OISHII / Condiments’ aroma, savory vinegar keep heat at bay

The Yomiuri Shimbun

Cold tofu with seasoned vinegar

The Yomiuri ShimbunCold tofu with seasoned vinegar

In this column, chefs and cooking experts share recipes that are easy to prepare at home.

The aroma of oba (green shiso) leaves and myoga young ginger buds can quell the summer heat.

Naoyuki Yanagihara, vice president at Yanagihara Cooking School of Traditional Japanese Cuisine, uses plenty of these condiments in his recipe for cold tofu seasoned with tosazu vinegar.

Tosazu is a seasoned vinegar that uses dashi made from dried bonito shavings, accentuating the flavor of savory food.

Keep the sliced oba, myoga and cucumber in water until right before they are placed on top of the tofu.

“This step removes the astringent taste of the ingredients, but depending on the food it also has other effects,” said Yanagihara, who inherited a Japanese cooking style called kinsaryu that is based on the techniques and traditions of the Edo period (1603-1867).

The color and smell of oba leaves gradually fade once they are chopped up; putting the leaves in water keeps them from being exposed to the air, thus preserving their aroma and preventing discoloration. The cucumber also maintains its crunchy texture in water.

“Wrap them in a cloth to remove the excess water before using as a garnish,” he said.

The name tosazu comes from the Tosa domain, now Kochi Prefecture. The region has long been known as a major production area of dried bonito flakes. Dishes and seasonings that use bonito flakes often bear the word “tosa.”

To make tosazu, Yanagihara boils rice vinegar and soy sauce then adds bonito flakes while simmering.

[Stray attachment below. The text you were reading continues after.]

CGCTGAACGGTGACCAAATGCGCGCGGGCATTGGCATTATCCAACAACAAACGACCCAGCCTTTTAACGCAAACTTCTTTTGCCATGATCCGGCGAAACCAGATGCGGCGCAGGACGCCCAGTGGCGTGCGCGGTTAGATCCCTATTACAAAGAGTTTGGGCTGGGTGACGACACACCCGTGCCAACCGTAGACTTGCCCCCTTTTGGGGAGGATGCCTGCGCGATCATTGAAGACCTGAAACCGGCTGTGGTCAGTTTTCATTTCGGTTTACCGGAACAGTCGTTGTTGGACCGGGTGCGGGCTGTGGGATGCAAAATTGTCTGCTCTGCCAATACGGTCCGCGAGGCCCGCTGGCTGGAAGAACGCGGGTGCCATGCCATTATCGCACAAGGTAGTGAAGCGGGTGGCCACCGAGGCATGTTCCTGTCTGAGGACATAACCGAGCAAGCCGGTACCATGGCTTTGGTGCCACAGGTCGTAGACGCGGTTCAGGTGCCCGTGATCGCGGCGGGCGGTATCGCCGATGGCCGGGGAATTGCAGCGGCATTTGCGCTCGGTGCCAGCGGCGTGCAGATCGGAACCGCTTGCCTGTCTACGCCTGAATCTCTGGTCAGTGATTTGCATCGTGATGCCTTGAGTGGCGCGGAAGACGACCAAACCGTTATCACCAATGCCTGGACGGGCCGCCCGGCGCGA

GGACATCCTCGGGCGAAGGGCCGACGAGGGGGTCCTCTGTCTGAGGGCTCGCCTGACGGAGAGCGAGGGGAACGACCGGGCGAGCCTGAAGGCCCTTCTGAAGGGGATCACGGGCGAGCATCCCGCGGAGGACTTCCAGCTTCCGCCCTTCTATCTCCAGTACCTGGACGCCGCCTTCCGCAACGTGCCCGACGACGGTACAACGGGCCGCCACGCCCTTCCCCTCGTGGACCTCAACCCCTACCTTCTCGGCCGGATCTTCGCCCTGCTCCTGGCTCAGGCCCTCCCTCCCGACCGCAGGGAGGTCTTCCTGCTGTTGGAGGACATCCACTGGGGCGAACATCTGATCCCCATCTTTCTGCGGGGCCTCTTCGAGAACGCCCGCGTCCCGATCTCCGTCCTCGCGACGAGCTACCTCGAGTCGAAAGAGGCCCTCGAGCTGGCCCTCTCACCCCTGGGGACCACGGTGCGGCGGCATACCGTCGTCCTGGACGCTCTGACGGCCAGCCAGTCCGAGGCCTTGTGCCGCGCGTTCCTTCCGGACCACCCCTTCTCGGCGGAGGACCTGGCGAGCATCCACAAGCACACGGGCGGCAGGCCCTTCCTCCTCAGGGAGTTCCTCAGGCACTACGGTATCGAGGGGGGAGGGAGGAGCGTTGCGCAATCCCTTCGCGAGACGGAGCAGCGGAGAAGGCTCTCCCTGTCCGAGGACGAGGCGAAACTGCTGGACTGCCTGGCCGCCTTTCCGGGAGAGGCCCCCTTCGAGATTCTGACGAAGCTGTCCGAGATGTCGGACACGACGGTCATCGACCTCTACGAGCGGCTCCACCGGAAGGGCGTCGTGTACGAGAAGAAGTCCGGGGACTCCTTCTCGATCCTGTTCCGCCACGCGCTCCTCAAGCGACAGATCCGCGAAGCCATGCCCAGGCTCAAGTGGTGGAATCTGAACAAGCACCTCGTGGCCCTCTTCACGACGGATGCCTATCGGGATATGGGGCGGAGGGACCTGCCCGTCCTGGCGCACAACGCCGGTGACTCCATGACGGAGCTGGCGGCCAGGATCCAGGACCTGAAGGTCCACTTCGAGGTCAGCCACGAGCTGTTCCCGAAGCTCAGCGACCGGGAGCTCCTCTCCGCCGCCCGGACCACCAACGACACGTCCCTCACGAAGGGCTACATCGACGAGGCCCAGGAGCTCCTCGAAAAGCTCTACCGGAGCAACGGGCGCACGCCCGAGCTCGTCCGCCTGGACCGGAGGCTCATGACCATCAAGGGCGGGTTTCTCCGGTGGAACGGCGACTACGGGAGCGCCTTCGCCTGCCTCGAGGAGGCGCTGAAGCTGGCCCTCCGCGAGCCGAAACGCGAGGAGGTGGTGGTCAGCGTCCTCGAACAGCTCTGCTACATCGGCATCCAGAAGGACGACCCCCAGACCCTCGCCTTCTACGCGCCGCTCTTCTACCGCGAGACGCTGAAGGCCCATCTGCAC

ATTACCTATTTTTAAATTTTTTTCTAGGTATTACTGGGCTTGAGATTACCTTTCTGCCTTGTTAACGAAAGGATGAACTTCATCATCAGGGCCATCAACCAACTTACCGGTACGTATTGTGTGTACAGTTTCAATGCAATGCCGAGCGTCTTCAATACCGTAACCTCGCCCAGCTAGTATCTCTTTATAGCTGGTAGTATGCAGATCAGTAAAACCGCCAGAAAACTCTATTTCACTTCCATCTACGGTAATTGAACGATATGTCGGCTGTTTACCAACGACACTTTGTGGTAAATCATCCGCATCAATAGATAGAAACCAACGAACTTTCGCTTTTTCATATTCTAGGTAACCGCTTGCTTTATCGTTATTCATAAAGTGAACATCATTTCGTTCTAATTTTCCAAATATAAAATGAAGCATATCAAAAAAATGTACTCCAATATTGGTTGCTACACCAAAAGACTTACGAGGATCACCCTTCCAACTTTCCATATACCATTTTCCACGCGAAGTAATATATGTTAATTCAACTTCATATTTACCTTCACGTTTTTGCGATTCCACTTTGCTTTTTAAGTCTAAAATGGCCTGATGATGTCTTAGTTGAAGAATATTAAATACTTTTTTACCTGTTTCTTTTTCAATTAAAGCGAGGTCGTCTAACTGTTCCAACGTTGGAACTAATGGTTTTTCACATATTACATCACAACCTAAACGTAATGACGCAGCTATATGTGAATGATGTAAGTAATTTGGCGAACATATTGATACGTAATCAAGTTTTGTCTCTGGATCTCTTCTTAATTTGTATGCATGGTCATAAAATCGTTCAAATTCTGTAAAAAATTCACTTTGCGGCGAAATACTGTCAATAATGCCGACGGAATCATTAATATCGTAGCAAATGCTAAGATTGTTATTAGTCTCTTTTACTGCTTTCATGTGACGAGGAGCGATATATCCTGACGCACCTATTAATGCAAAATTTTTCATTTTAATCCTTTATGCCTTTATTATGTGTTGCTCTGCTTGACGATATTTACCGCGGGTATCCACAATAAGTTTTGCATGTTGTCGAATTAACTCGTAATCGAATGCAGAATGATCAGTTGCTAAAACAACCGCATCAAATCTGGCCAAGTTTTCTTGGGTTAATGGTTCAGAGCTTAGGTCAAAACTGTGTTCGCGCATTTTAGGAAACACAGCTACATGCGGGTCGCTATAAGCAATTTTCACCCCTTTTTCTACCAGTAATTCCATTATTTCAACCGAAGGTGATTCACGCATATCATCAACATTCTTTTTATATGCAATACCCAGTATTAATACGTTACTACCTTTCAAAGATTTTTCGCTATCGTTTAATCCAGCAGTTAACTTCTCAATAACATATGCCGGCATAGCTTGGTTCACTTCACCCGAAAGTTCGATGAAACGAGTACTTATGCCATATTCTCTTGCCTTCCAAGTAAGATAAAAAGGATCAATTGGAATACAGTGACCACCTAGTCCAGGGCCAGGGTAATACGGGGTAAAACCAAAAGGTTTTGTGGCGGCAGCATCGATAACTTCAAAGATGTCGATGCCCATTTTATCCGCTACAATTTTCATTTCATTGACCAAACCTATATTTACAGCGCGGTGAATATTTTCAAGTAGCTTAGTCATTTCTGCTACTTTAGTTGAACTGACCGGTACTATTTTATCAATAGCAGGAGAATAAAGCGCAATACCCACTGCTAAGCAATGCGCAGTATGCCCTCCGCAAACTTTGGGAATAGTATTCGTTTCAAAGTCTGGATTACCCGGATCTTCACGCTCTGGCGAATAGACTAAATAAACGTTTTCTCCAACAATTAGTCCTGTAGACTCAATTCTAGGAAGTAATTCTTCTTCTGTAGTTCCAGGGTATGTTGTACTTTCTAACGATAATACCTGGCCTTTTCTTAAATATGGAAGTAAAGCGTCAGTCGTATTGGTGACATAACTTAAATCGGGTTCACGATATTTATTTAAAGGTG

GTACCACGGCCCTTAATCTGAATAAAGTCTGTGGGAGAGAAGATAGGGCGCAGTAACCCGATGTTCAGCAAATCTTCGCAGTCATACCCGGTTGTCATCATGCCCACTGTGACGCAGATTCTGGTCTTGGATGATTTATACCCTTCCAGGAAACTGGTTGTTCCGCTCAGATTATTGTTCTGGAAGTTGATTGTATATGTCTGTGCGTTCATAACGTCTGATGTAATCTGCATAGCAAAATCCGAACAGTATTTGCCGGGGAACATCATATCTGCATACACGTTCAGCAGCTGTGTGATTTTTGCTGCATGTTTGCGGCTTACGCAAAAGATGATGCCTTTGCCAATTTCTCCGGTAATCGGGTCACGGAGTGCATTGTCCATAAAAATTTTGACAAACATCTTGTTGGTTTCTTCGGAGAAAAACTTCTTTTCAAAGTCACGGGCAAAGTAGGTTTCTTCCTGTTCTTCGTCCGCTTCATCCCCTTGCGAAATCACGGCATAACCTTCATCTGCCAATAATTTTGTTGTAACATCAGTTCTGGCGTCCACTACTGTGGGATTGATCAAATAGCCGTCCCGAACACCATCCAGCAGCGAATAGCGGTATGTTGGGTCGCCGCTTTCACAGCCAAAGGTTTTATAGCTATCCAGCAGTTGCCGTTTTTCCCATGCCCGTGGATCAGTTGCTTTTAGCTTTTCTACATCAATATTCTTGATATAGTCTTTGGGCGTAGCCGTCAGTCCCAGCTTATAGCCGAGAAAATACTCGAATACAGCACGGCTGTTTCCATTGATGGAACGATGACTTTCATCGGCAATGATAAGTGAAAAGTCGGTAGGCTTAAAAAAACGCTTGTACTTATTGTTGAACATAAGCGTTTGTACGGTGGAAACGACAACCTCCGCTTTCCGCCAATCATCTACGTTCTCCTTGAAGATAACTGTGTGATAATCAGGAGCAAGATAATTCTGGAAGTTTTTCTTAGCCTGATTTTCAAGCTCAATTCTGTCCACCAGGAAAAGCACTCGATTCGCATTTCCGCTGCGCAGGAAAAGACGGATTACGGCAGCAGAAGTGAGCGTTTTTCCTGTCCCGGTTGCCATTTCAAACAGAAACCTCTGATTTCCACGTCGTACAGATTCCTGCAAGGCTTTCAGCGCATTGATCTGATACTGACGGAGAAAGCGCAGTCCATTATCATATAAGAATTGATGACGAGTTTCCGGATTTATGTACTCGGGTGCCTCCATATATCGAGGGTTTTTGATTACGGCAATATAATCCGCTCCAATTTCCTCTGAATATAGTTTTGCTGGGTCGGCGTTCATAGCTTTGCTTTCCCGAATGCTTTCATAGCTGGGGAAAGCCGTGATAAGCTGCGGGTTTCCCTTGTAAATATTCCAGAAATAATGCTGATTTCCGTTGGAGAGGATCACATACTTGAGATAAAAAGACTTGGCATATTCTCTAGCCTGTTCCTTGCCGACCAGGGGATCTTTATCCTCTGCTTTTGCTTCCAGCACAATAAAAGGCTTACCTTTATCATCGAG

“This step is called ‘oi-gatsuo’ and is for adding the savory flavor of bonito to vinegar. It also makes the sourness of vinegar more mild,” he said.

If bonito flakes are heated for a long time, the aroma disappears. To avoid this, Yanagihara recommends turning off the heat as soon as the flakes are added and leaving it for a minute. After that, strain through a cooking cloth, squeezing and finally chilling the stock.

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He briefly immerses the tofu in boiling water, then cools it in iced water. He said this extra step cannot be skipped in the kinsaryu style, even when food is served cold.

This dish is a mix of all kinds of textures, from the tofu’s smoothness to the crunchiness of the cucumber and myoga. The fresh aromas of the oba and myoga complement the mild tosazu. Yanagihara cooks each ingredient with great care — turning a casual cold tofu dish into something special.

Ingredients (serves 4):

1 block silken kinu tofu

30 grams rehydrated wakame seaweed

1 bud myoga young ginger

½ cucumber

4 oba leaves (green shiso leaves)

2 okra pods


50cc rice vinegar

1½ tbsp soy sauce

3 grams bonito flakes


1. Julienne cucumber and oba, and slice myoga before putting them all in water.

2. Peel the upper tip of the okra with a knife. Sprinkle with a pinch of salt and roll on a cutting board to remove fuzz. Boil until okra turns vivid green, put in cold water and chop. Boil wakame quickly and cut into bite-size pieces.

3. Pour vinegar and soy sauce into a pan and bring to boil, then simmer and add bonito flakes. Strain stock through a cloth by squeezing, then chill.

4. Cut tofu into four blocks and place in boiling water. Put in iced water to chill.

5. Drain tofu and serve on a plate. Remove excess water from cucumber, myoga, oba and okra and use to garnish tofu. Place wakame beside tofu and pour tosazu over it all.

Myoga sushi

Myoga pickled in sugared vinegar can be a sushi topping.

Cut off the end of the myoga and peel three to four of its reddish outer layers before boiling them for about 30 seconds. Pickle in a mixture of 50cc of vinegar, 2 tablespoons of sugar, 1 tablespoon of water and a pinch of salt. Shape some rice into bite-size pieces, place a piece of myoga on top and form into the shape of sushi.

“Pickled myoga is already sour, so the rice tastes fine without being vinegared,” Yanagihara said.

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